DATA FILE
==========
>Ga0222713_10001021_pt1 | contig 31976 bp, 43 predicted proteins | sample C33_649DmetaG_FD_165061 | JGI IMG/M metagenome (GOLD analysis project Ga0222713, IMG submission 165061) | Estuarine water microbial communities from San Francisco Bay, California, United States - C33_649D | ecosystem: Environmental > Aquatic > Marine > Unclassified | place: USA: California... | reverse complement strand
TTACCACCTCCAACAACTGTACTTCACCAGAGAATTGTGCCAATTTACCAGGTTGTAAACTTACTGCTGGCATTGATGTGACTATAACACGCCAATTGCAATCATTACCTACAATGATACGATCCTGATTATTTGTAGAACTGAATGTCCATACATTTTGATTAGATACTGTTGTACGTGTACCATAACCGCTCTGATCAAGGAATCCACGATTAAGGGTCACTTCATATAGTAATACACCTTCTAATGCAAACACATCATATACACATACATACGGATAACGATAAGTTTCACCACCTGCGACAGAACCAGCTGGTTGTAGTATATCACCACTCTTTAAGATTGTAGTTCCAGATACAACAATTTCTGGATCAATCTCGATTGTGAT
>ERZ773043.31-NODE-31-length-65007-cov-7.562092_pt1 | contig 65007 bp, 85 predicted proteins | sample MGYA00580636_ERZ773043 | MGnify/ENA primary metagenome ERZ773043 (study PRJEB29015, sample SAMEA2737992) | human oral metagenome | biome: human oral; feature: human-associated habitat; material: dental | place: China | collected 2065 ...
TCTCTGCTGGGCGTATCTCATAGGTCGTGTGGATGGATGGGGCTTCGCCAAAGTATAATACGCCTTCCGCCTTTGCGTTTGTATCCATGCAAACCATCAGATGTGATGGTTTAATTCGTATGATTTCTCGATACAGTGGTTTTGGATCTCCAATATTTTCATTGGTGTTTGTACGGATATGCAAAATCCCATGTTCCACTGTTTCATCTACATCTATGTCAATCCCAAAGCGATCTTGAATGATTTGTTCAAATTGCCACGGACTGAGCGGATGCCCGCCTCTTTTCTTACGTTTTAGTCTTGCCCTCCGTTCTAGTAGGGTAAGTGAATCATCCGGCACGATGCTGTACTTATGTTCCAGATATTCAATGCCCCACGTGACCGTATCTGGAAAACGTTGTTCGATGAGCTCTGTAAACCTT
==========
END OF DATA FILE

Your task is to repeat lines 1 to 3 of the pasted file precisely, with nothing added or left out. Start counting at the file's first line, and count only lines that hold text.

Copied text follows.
>Ga0222713_10001021_pt1 | contig 31976 bp, 43 predicted proteins | sample C33_649DmetaG_FD_165061 | JGI IMG/M metagenome (GOLD analysis project Ga0222713, IMG submission 165061) | Estuarine water microbial communities from San Francisco Bay, California, United States - C33_649D | ecosystem: Environmental > Aquatic > Marine > Unclassified | place: USA: California... | reverse complement strand
TTACCACCTCCAACAACTGTACTTCACCAGAGAATTGTGCCAATTTACCAGGTTGTAAACTTACTGCTGGCATTGATGTGACTATAACACGCCAATTGCAATCATTACCTACAATGATACGATCCTGATTATTTGTAGAACTGAATGTCCATACATTTTGATTAGATACTGTTGTACGTGTACCATAACCGCTCTGATCAAGGAATCCACGATTAAGGGTCACTTCATATAGTAATACACCTTCTAATGCAAACACATCATATACACATACATACGGATAACGATAAGTTTCACCACCTGCGACAGAACCAGCTGGTTGTAGTATATCACCACTCTTTAAGATTGTAGTTCCAGATACAACAATTTCTGGATCAATCTCGATTGTGAT
>ERZ773043.31-NODE-31-length-65007-cov-7.562092_pt1 | contig 65007 bp, 85 predicted proteins | sample MGYA00580636_ERZ773043 | MGnify/ENA primary metagenome ERZ773043 (study PRJEB29015, sample SAMEA2737992) | human oral metagenome | biome: human oral; feature: human-associated habitat; material: dental | place: China | collected 2065 ...